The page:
Arkansas is the perfect place to try out this new health trend. Read all about the what, why, where and how here.
Nancy Todd met the initial signature threshold to put a constitutional amendment on the November ballot that would grant four casino licenses to promoters of the amendment. The secretary of state yet must verify the drive has gathered sufficient signatures of registered voters.
Todd got back to me yesterday on a point I'd made earlier in discussions on the proposal.
Todd, who's being paid by Branson investors to lead the campaign, had told me earlier that I was in error to presume the casinos — if approved by the voters — would be beyond the reach of state legislative regulation. Language in the amendment is restrictive as to legislative involvement, both in regulation of gambling and taxing proceeds.
But, Todd contends, there's an implicit authority of the legislature to impose regulation. She sent a note explaining her position, which I'll share on the jump. If and when the measure moves closer to a vote, it will bear further examination.
Another proposed amendment by Texas promoter Michael Wasserman would give him licenses for seven casinos. Wasserman, too, turned in sufficient signatures for a secretary of state review. Interesting. The last report he filed on his committee's ballot question activity was in March. It reported no contributions or expenditures. The Ethics Commission made clear, in the case of Todd's effort, that activities toward qualifying an amendment for the ballot must be reported when $500 has been spent. I'd be skeptical that Wasserman gathered 80,000 signatures without paying canvassers to gather them or otherwise spent less than $500 in his long effort to qualify a proposal for the ballot. Wasserman's amendment, by the way, explicitly prohibits legislative regulation.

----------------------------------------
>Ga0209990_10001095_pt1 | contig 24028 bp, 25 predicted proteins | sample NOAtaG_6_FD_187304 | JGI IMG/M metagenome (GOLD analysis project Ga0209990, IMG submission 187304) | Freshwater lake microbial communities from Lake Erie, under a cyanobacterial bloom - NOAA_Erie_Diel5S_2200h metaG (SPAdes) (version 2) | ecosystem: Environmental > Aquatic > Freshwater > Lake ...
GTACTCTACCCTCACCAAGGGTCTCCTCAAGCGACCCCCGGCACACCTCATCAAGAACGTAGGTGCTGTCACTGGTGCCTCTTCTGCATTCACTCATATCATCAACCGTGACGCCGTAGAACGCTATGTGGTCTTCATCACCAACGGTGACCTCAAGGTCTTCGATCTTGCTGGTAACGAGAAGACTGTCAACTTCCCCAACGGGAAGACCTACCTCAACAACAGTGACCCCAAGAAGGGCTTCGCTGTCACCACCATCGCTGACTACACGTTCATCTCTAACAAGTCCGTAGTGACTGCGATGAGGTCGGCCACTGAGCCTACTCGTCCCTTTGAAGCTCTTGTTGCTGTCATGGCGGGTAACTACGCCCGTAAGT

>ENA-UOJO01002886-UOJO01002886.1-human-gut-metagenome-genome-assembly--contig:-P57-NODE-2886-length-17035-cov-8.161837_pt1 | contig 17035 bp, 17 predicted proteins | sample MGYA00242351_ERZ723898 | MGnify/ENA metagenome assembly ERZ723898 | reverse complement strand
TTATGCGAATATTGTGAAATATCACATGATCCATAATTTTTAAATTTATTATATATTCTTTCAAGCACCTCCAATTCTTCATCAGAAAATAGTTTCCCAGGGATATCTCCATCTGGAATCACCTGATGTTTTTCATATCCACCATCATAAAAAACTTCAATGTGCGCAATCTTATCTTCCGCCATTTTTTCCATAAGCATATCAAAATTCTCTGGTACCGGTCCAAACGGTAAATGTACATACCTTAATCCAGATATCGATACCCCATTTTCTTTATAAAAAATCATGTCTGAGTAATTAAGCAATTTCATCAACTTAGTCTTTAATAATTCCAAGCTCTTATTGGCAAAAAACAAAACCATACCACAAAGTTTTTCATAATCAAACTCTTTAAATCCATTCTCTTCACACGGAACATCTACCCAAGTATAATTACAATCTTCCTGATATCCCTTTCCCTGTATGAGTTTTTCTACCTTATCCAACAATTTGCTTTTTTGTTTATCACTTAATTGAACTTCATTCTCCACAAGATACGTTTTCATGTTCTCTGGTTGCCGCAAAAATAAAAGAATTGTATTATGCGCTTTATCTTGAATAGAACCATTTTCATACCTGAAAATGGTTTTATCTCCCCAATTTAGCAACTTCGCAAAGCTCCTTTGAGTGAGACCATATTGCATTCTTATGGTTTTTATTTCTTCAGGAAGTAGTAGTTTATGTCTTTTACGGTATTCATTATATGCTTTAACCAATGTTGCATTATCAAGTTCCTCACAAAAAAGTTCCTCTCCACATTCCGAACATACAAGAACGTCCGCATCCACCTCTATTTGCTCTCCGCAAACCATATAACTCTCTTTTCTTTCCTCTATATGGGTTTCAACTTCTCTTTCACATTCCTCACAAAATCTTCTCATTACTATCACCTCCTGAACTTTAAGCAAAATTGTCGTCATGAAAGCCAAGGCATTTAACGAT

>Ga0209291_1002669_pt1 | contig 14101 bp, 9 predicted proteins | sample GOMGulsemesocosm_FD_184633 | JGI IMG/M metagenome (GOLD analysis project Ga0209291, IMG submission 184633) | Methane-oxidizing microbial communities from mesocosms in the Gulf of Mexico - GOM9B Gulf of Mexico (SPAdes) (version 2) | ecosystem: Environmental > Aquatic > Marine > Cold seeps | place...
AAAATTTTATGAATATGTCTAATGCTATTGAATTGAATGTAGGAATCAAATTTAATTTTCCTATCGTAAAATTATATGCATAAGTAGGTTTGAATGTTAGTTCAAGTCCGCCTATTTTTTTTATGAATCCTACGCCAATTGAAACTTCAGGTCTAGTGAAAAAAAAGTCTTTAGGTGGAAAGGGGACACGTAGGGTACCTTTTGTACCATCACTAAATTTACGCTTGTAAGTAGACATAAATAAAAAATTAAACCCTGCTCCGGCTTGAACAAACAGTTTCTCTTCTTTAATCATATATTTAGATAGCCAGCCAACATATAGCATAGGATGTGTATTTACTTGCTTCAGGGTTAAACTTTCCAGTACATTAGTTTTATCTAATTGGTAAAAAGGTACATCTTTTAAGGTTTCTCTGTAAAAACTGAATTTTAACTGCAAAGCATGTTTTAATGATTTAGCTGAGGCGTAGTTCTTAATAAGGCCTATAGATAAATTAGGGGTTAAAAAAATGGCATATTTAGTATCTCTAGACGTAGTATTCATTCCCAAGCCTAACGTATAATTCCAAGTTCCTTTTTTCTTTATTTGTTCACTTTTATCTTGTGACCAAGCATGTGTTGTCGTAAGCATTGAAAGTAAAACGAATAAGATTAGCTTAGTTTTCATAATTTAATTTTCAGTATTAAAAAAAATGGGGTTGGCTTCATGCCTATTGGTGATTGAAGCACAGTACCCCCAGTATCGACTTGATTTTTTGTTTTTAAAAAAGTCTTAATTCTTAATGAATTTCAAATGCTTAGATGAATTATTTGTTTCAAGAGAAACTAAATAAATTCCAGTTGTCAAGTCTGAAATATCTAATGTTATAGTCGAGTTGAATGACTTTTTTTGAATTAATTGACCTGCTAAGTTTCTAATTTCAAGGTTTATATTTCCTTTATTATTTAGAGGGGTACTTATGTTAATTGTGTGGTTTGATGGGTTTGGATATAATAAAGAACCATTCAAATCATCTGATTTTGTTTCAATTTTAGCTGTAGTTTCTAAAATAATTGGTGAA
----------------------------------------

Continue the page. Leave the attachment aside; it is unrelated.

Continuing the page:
EMAIL FROM NANCY TODD
It has long been the law in Arkansas that the "State Legislature can exercise all power that is not expressly or impliedly prohibited by the Constitution; for whatever powers are not limited or restricted they inherently possess as a portion of the sovereignty of the State." State v. Ashley, 1 Ark. 513 (1839). Specifically, "[t]he legislature has the authority to implement a constitutional amendment" so long as the legislation implementing a constitutional amendment is "consistent with and not repugnant to the constitutional provision being implemented." Purvis v. City of Little Rock, 282 Ark. 102, 104, 667 S.W.2d 936, 937 (1984).
Here, Section 3.1 of the proposed constitutional amendment states: "Unless otherwise specifically provided herein, neither the General Assembly nor any political subdivision of this State shall enact any legislation, rule or regulation regarding the operation of casino gaming as defined in this Amendment." The term "casino gaming" is defined to mean "any game played with cards, dice, equipment, or . . . ." Implementing legislation that, for example, provided a means of reporting, collecting or distributing tax revenue from casino gaming would not involve "the operation of casino gaming." In no way would it affect games played in casinos. Furthermore, it is not repugnant to the constitutional amendment being implemented. It is the opposite.
Similarly, the provision does not prohibit regulatory legislation so long as the laws do not involve the operation of casino gaming. Regulations not involving the operation of casino gaming are not repugnant to the provision; they are complementary and supportive.
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